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Plant-based alternative mimics seafood to save the oceans

© iStock/Aamulya Plant-based alternative mimics seafood to save the oceans
Pictured: Vegan Sushi, Sashimi & Maki Rolls with plant-based seafood
Spanish-Danish startup Mimic Seafood creates sustainable vegan alternatives to seafood using ingredients such as tomatoes, olive oil, and algae to replicate the taste and texture of fish.

Overfishing is causing irreversible damage to the aquatic ecosystem and global fishery resources continue to decline. With marine life under threat, biodiversity is negatively impacted and, as part of the ocean’s carbon pump, fish have an indispensable role in mitigating climate change.

Mimic Seafood produce animal-free fish and seafood products that recreate the experience of eating seafood.

“We develop clean label plant-based seafood using natural ingredients,” says Ida Speyer, co-founder and CEO, who started the company as a project in 2018 under a food innovation hub in Madrid.

Some consumers are also avoiding fish for health reasons: with ongoing pollution, fish and seafood increasingly contain microplastics and heavy metals posing a risk to health. Fish are typically higher up in the aquatic food chain and can accumulate heavy metals from food, water and sediments.

Fish made with fewer ingredients

The company’s first product, ‘Tunato’, is made using five ingredients and offers the “experience of eating raw tuna” by altering taste and texture with commonly found ingredients. The tuna-like texture is achieved by evaporating tomatoes. It is already available in Denmark and Spain.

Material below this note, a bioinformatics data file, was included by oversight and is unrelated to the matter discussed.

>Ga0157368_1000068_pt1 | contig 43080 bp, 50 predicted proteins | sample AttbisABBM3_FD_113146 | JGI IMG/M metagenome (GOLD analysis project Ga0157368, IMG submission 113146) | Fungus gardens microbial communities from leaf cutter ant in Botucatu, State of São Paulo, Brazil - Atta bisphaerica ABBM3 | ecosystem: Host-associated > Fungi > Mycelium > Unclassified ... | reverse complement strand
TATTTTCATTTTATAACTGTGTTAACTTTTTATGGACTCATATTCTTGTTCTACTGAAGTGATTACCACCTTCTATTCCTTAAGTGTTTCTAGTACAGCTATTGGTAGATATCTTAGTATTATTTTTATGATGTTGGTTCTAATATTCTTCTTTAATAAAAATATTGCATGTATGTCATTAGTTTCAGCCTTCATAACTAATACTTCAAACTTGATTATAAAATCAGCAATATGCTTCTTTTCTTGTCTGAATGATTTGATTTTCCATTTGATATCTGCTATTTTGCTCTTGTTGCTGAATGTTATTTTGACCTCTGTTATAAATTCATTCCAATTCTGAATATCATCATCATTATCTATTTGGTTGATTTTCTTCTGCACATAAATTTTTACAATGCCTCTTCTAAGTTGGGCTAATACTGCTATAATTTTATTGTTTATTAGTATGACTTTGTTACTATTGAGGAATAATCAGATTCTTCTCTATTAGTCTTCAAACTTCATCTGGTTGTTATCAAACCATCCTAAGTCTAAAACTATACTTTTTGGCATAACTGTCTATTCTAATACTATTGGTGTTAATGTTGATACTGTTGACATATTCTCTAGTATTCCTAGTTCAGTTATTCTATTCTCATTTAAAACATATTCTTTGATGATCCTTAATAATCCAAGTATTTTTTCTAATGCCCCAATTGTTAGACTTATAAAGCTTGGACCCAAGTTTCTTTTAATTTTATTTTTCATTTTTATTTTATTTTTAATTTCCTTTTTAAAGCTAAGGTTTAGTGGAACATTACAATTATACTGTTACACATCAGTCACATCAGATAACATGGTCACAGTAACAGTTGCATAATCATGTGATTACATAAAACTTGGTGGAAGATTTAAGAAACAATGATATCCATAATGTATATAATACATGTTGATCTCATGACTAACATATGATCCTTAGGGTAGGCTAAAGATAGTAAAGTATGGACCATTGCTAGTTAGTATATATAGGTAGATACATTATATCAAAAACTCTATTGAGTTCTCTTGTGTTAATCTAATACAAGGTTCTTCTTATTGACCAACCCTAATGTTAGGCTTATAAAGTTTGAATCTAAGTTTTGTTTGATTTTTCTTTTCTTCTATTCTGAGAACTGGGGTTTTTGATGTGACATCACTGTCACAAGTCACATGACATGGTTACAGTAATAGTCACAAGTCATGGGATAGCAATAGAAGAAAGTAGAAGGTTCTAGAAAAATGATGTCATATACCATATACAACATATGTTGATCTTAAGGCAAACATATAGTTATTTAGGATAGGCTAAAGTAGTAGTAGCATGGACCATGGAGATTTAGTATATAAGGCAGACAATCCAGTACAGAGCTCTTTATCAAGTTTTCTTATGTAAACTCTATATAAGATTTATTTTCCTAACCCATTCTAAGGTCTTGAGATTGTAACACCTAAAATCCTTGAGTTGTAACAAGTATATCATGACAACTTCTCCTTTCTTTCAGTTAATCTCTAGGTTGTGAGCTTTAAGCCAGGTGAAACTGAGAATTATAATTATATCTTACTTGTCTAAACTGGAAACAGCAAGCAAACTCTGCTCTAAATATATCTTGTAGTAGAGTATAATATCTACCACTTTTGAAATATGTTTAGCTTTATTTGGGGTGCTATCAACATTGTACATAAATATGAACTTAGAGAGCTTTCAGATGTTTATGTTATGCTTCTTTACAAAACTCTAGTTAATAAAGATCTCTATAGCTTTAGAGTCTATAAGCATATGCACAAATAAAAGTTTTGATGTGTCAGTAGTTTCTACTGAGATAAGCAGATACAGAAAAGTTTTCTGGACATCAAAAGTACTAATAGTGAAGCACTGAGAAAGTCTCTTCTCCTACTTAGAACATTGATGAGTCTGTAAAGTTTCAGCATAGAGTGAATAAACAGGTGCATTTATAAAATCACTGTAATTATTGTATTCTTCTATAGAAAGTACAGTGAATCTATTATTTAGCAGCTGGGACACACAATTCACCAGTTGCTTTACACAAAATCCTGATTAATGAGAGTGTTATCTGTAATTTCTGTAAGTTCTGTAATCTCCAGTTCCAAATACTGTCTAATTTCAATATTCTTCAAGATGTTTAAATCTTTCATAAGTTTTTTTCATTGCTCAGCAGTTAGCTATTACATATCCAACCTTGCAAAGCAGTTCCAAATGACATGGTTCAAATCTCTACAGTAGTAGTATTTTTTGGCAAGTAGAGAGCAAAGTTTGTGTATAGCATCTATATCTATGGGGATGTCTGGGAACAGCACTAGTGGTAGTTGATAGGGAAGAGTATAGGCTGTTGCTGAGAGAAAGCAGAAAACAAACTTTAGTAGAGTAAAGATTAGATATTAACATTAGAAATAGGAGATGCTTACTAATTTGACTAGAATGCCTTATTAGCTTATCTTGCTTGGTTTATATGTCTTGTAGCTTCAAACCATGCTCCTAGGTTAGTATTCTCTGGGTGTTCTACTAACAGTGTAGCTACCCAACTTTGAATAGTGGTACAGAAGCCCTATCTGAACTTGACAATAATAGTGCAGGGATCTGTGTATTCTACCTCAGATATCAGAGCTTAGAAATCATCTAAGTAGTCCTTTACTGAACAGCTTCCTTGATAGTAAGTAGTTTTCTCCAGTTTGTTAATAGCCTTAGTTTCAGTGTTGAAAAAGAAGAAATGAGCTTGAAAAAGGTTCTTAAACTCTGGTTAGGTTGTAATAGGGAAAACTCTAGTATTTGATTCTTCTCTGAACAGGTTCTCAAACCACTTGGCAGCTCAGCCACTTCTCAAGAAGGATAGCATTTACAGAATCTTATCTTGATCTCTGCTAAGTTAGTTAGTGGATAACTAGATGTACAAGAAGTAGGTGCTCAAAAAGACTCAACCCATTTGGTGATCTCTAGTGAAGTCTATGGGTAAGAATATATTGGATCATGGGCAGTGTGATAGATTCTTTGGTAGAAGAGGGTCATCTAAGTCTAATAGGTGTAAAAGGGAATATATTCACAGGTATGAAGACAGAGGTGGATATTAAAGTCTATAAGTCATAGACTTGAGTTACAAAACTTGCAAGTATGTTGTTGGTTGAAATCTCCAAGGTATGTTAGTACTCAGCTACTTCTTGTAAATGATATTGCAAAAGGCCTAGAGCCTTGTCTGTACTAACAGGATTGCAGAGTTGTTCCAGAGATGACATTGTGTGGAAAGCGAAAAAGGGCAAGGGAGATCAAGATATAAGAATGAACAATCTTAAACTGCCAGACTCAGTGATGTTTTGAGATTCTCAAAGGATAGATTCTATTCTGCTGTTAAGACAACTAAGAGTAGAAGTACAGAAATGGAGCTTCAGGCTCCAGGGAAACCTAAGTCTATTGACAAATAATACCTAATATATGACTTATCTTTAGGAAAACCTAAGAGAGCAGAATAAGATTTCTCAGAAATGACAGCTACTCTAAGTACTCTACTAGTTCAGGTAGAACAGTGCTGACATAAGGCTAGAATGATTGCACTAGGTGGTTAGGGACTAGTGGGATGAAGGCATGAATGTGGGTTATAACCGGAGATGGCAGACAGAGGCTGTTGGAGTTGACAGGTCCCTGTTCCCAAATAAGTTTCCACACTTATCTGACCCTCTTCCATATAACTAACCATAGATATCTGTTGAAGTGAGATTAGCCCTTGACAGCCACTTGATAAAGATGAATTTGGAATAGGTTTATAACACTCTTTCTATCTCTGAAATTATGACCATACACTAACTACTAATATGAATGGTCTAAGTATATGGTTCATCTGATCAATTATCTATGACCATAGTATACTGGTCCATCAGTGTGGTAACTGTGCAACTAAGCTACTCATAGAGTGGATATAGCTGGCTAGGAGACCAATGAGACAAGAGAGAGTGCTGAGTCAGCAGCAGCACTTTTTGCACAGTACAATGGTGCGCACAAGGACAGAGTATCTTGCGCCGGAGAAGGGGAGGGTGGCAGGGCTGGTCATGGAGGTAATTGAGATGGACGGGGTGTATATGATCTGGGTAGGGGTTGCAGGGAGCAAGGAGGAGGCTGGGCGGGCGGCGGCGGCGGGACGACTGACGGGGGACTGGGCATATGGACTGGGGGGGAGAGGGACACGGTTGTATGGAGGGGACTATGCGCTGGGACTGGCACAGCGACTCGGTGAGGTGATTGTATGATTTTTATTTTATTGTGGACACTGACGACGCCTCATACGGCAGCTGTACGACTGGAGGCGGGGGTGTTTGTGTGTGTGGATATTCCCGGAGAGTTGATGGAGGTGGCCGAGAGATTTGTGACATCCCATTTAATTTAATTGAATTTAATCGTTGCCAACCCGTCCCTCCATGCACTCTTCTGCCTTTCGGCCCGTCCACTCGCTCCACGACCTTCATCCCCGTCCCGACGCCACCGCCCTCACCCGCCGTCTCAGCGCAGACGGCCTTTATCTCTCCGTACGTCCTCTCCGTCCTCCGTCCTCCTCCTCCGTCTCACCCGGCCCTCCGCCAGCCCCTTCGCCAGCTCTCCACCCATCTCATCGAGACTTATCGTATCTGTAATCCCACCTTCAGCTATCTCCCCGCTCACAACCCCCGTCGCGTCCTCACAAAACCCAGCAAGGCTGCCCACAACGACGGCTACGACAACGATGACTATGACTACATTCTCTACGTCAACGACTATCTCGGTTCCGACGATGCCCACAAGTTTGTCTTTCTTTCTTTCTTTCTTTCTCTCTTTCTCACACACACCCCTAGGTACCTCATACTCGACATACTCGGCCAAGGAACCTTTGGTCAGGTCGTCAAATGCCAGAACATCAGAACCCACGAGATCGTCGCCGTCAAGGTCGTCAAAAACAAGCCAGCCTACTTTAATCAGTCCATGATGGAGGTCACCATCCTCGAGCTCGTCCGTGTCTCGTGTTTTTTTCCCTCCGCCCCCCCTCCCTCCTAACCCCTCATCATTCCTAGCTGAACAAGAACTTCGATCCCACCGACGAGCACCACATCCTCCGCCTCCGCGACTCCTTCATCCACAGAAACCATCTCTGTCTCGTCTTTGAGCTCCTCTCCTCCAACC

“Some of our first products are based on tomatoes, eggplants and then we change the texture and the flavour profile with seaweed, olive oil, and other natural ingredients so that in the end we have a short ingredient list and it's all healthy things,” says Speyer.

Mimic Seafood sells its products to the foodservice industry, which demonstrates the versatility of its plant-based tuna, it says.

“It’s made with things that consumers are familiar with and aimed for foodservice. We make things that work in raw applications like sushi, poke bowls, tartare, ceviche and that is mainly [for] takeaway or restaurant or ready meals in the West,” explains Speyer.

New products and markets

The start-up describes itself as a Mediterranean food company and distributes throughout Europe but will eventually expand further afield.

“We have three core markets: Spain, Netherlands and Denmark because that's where we're physically based, so Mathieu [chief channel officer and partner] is based in Amsterdam. I'm in Copenhagen and then we have colleagues in Madrid, as well,” says Speyer.

Made with Asian sweet and savoury flavours and Japanese eggplant, Aubergeel is the second product developed by the company. Other ingredients in the plant-based eel include soy sauce, mirin, sake, whole cane sugar, rice vinegar, sesame oil and corn starch flour.

“All of the products are made in-house, we have a chef on our team. We have a PhD in plant proteins, so we also have quite a strong scientific profile,” adds Speyer.

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